• Elinor Predota

      The Pagan label lacks specific meaning amongst and between Pagans, in terms of what we do, how we relate to our deities or the other ways we experience the sacred and the divine.

      The Pagan label does however have meaning when dealing with the non-Pagan world, particularly the parts of it that have control over education, healthcare, child protection, and many other rights of citizens or subjects (depending on which nation you’re in).

      We can get as granular as we like within and on the fringes of the big tent, but for the purposes of protecting each other and ourselves as a group of loosely related spiritual and religious traditions and expressions, having a tent to gather in is really, really important.

      • GOPagan

        Thanks for raising the “Pagan solidarity” argument, Elinor. I’ll be posting that part of my Pagan Identity series tomorrow or Friday on the blog.

      • Lēoht Sceadusawol

        What does this solidarity protect ‘us’ from? Who does it protect us from?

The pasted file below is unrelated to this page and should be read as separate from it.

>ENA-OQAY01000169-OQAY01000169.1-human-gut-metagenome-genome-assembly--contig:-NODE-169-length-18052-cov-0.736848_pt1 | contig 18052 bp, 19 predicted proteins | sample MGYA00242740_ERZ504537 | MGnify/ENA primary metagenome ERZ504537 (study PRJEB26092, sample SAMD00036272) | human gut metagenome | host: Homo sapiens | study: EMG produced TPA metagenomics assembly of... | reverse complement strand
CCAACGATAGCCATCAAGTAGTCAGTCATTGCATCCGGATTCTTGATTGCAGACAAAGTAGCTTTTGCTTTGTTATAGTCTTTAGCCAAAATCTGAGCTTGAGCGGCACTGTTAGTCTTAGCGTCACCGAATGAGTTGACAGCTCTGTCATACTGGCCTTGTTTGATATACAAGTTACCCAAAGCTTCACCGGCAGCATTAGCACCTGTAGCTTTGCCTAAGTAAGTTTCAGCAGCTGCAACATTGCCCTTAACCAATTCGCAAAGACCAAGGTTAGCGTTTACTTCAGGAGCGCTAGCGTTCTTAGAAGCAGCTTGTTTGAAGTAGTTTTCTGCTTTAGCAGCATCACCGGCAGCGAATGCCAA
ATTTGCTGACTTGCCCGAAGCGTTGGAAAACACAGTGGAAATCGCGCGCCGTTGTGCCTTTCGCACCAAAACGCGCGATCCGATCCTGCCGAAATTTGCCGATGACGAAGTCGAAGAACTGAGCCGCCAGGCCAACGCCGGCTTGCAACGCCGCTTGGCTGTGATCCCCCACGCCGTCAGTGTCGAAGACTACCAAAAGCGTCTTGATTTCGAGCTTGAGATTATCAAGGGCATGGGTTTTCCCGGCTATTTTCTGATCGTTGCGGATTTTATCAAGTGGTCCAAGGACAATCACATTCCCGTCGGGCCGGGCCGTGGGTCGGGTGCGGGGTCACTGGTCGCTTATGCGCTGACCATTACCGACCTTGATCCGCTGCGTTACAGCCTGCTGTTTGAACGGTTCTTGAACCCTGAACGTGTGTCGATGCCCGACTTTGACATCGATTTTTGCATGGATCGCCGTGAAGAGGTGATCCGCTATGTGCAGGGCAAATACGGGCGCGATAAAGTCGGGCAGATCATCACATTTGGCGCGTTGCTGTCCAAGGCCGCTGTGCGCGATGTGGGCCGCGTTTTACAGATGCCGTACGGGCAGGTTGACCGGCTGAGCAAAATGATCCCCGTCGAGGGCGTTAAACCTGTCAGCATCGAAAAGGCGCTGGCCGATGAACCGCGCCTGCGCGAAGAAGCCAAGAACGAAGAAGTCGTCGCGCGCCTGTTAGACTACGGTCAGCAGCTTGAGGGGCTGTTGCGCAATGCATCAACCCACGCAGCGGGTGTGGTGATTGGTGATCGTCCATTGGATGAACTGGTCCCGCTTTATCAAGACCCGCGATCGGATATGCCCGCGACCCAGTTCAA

Do you not see that having one representative at the interfaith table is actually less beneficial than having half a dozen sympathetic representatives?

        When you say ‘loosely related’, I think that some things that get lumped under the ‘big umbrella’ have more in common with some paths without the umbrella than the paths within,

        • Glenn Olson

          When seats are limited, one runs the risk of having no voice at the table *at all.* And when sympathy is stretched thin by divisive differentiation, one runs the risk of having those half-dozen others simply be more voices against you.

          Is either of those situations really more beneficial?

          • Lēoht Sceadusawol

            More beneficial than what? The current system where people are feeling not represented or excluded?

  • lucystrawberry

    I had this thought last night.